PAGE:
Word on Wheat: Planting Seeds For Wheat Industry Growth

December 18, 2009 Bookmark and Share

Daren Coppock, NAWG Chief Executive Officer

Nobody knows better than wheat farmers the process of planting, watering (or praying for rain), fertilizing, weeding and anticipating the coming harvest. While each step is necessary, there is a period of waiting between each one.

The concept is not unique to farming – the apostle Paul referred to planting seeds, having Apollos water them and relying on God for the growth. It’s also true in the world of wheat organizations: many people make contributions along the way to the strategic goals of the industry, and very frequently those who plant the seeds are no longer directly involved when they mature into a harvestable crop.

NAWG’s path toward its strategic goals has been similar. It began with a vision from wheat growers nearly 60 years ago that unifying their voices and energies nationally would provide benefits to producers across the country. Since that time, many growers have volunteered their time, resources, talents and leadership to make the wheat story a successful one.

During my time as NAWG’s chief executive, I’ve had the privilege of working with a number of outstanding people in the officer chairs, on the Board of Directors and staff in NAWG’s Washington office. I’ve also been able to work with many fine people affiliated with U.S. Wheat Associates, the Wheat Foods Council, WETEC and state organizations.

And, as we’ve expanded our work beyond simply the interests of wheat growers, we’ve developed very strong partnerships with the North American Millers’ Association, the American Bakers Association, the National Wheat Improvement Committee and USDA’s Agricultural Research Service and National Institute for Food & Agriculture, all of which will hopefully continue into the coming years.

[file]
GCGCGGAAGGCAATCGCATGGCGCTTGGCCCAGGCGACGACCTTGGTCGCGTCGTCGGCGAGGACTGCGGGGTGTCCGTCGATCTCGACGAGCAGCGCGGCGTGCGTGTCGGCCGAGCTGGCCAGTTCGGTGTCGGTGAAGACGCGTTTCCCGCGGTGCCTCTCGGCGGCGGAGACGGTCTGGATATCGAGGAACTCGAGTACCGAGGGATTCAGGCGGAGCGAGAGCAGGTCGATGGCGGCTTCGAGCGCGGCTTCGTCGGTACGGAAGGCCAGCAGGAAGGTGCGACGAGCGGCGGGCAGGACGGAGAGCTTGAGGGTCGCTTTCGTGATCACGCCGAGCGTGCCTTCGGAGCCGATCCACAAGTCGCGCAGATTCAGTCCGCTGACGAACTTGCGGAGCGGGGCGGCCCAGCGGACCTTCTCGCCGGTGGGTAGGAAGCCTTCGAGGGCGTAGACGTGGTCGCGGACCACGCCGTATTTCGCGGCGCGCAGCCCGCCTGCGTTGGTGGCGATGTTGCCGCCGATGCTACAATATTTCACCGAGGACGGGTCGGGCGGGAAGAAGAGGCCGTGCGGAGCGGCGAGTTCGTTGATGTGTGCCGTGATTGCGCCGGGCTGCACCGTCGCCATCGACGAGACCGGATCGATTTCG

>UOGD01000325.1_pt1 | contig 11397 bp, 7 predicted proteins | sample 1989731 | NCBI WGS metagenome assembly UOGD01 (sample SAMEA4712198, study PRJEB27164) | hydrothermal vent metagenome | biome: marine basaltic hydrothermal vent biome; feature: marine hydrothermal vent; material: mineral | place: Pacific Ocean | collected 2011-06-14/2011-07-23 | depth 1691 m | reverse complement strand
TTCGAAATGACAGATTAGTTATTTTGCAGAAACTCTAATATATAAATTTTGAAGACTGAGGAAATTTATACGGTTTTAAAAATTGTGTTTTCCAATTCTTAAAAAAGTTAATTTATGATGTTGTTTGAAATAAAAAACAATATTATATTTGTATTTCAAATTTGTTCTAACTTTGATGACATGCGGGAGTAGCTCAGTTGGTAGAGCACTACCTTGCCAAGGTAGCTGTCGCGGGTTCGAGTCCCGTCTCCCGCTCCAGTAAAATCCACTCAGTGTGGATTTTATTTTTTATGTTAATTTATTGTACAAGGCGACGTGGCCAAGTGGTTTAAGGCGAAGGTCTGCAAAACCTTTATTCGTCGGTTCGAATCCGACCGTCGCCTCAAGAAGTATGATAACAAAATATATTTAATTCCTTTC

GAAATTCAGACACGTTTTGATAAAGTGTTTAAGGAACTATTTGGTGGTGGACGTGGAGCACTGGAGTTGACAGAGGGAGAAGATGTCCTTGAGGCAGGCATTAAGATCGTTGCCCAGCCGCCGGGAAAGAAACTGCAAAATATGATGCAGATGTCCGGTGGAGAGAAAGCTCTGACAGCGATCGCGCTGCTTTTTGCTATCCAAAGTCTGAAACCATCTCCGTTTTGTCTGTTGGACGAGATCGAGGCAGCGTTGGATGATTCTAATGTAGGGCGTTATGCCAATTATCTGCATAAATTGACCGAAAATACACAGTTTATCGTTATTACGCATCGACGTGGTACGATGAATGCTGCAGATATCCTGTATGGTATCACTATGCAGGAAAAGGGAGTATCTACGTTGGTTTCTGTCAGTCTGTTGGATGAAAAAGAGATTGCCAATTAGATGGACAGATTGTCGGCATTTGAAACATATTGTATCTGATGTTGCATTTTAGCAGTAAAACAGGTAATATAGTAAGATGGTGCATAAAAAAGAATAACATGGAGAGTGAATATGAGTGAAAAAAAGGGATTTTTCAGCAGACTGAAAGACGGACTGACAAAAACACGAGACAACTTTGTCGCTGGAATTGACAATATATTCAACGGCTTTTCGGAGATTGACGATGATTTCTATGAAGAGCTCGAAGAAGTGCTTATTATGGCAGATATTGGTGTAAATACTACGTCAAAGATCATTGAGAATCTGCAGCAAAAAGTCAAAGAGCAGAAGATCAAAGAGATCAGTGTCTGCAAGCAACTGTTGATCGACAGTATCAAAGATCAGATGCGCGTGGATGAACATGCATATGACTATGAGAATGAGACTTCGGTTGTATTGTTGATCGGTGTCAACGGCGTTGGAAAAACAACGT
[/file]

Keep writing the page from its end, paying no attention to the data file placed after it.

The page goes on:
One of the chapters from my time at NAWG that I’m most pleased with is the movement toward introducing new technology in wheat. Very deliberate efforts on the part first of growers and then others in the value chain have led to fruitful work on new technology, with all sectors of the industry coming together to seek solutions and share perspectives through the Wheat Summit process. The collaboration has also reached across international lines to link up with producers in Canada and Australia for work toward mutually beneficial solutions. Customers have been and will continue to be a key part of that conversation.

As NAWG continues to address key national policy issues for wheat growers, it will be important to build on the foundations already laid and maintain momentum. Much work has gone into our platforms on biotechnology, rail policy, domestic farm programs, research appropriations and climate change policy, as well as our relationships with allied organizations, the Commodity Classic, the NAWG Foundation and industry partners, to name a few. In a world where agriculture makes up a smaller and smaller share of the population, wheat growers must seek strategic alliances wherever possible to expand our reach.

Having grown up on a wheat farm and worked for more than 20 years in wheat and barley organizations, I have a deep affection for this industry and wish it and its members every success for the future. The many friendships I have in this business are treasures I will carry with me as I move on, and I have great faith in the grower leadership of the organization to select a new executive to take NAWG to the next level.

My parting request to the membership is that you continue to provide the necessary time, resources, talents and leadership to enable NAWG’s success in the years to come.

– Coppock, NAWG’s CEO since 2001, will leave the organization at the end of the year and become the new chief executive officer and president at the Agricultural Retailers Association.